Small Town Fun in Hendersonville, North Carolina


By Sandra Chambers

Hendersonville’s 1905 copper-domed courthouse

Located on a scenic mountain plateau 2,200 feet above sea level, Hendersonville lies cradled in the Blue Ridge Mountains of Western North Carolina. Often called “The City of Four Seasons,” the town offers year-round outdoor adventures, shopping, dining, history, local arts and crafts, and a booming wine and hard cider industry.


Historic downtown Hendersonville offers southern hometown charm with unique local shops, museums and restaurants. The 1905 copper-domed courthouse topped with a six-foot statue of “Lady Justice” is a focal point of the downtown area. The Henderson County Heritage Museum, the Mineral & Lapidary Museum and Hands On! – A Child’s Gallery are all located within walking distance. Take a Bearfootin’ Art Walk Guide at the Visitors Center and track 21 full-size whimsically painted bears scattered throughout the downtown area from May to October. Come fall, the bears are auctioned off to support local charities.

Downtown Hendersonville’s Bearfootin’ Art Walk


For over 60 years, the area has been home to the State Theatre of North Carolina, offering Broadway-quality entertainment. What began with a few summer performances is now a nine-month season of Broadway musicals, comedy and drama staged in an intimate 250-seat theater. Before the show, enjoy savory Southern smoked barbecue served up at Hubba Hubba Smokehouse located adjacent to the theater.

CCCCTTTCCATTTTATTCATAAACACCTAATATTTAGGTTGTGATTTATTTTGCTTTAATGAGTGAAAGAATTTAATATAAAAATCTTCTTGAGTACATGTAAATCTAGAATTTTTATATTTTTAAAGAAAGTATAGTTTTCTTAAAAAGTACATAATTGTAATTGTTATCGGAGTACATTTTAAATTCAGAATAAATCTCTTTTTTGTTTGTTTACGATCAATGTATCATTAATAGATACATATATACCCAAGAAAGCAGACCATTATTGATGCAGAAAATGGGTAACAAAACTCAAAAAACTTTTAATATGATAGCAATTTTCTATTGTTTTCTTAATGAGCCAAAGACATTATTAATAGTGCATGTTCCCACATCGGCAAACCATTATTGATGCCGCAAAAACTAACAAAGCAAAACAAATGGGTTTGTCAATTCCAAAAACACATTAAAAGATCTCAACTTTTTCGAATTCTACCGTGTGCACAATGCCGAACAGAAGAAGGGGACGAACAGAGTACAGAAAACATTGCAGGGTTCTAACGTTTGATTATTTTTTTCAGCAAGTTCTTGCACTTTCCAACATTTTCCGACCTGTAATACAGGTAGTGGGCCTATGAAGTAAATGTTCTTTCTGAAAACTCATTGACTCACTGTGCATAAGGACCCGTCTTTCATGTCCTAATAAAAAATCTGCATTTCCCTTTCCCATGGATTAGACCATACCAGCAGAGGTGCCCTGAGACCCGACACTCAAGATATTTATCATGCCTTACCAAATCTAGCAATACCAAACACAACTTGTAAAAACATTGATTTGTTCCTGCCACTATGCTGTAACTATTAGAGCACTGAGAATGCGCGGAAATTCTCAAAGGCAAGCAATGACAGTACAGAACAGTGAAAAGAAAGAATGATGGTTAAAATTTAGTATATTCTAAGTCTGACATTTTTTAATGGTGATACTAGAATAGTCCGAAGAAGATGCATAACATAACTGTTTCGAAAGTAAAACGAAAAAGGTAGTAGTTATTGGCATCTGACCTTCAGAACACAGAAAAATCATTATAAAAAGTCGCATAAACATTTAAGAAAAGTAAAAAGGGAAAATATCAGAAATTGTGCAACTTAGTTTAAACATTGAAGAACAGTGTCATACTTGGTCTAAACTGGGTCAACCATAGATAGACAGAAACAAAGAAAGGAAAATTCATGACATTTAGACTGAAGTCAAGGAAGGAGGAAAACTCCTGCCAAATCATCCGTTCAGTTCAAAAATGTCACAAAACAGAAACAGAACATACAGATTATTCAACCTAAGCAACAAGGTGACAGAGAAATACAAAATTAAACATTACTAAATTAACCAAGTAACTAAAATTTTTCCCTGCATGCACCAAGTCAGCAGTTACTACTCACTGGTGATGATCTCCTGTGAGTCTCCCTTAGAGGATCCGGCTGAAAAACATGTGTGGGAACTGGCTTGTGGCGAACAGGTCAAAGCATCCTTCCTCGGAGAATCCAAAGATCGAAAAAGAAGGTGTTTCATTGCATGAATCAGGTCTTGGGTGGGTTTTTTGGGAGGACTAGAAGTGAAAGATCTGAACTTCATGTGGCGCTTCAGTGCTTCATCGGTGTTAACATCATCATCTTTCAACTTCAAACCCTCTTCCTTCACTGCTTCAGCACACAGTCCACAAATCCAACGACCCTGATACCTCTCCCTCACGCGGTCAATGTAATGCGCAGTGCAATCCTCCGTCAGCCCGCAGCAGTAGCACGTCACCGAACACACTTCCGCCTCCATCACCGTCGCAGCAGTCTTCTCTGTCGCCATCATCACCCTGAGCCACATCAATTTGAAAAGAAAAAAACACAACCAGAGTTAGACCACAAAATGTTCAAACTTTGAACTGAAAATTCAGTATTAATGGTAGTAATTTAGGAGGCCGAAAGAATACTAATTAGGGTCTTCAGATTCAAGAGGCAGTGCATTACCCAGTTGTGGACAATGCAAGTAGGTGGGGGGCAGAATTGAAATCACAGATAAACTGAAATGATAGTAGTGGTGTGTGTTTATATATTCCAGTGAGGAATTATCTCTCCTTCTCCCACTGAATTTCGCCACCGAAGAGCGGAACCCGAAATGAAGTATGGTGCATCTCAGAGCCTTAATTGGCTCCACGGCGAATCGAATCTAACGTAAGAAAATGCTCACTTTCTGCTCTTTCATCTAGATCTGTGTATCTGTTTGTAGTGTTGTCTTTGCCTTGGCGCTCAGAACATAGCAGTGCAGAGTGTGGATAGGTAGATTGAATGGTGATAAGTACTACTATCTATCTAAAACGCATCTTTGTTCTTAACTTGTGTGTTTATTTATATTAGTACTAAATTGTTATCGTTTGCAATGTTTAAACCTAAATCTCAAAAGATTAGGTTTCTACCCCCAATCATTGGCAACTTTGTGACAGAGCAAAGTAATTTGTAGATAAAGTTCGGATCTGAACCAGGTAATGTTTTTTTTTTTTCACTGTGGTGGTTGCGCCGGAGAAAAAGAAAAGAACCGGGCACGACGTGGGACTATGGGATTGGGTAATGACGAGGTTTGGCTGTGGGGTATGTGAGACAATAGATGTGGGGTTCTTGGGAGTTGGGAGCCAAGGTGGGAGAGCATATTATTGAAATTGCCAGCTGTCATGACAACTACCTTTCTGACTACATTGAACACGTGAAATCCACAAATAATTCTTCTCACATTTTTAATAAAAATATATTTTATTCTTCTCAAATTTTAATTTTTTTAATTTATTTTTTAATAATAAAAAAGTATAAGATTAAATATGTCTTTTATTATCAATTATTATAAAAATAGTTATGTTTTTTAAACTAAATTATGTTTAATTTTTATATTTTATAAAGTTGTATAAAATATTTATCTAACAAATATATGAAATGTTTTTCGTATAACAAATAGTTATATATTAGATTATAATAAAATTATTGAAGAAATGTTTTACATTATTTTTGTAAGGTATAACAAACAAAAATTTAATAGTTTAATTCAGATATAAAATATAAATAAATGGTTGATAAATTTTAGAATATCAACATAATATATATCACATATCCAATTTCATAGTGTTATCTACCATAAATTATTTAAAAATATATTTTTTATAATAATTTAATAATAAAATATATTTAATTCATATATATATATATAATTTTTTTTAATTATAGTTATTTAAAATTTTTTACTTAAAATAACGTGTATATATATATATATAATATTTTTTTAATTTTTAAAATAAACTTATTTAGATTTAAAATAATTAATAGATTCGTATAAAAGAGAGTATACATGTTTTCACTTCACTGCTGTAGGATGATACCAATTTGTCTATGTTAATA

Poet, historian, author and lecturer, Carl Sandburg spent the final 22 years of his remarkable life at his estate, Connemara. Guests can tour the house (circa 1838), which displays furnishings of Sandburg’s residence from 1945-1968, including his 12,000-book library. The estate includes five miles of trails, a barn and close-up encounters of the descendants of Mrs. Sandburg’s champion dairy goats.

Jump Off Rock provides a panoramic view of the surrounding mountains


Five miles from downtown, Jump Off Rock provides a panoramic view of the Blue Ridge and Pisgah Mountain ranges. The rock gets its name from a 300-year-old legend of a Cherokee Indian Chief and maiden who often met on this rock. When the chief was called to war, the maiden promised to wait for his return from their favorite rock ledge. When she received word of his death, she supposedly climbed to the rock and jumped off. On moonlit nights it is reported that one can see the ghost of the maiden on Jump Off Rock.

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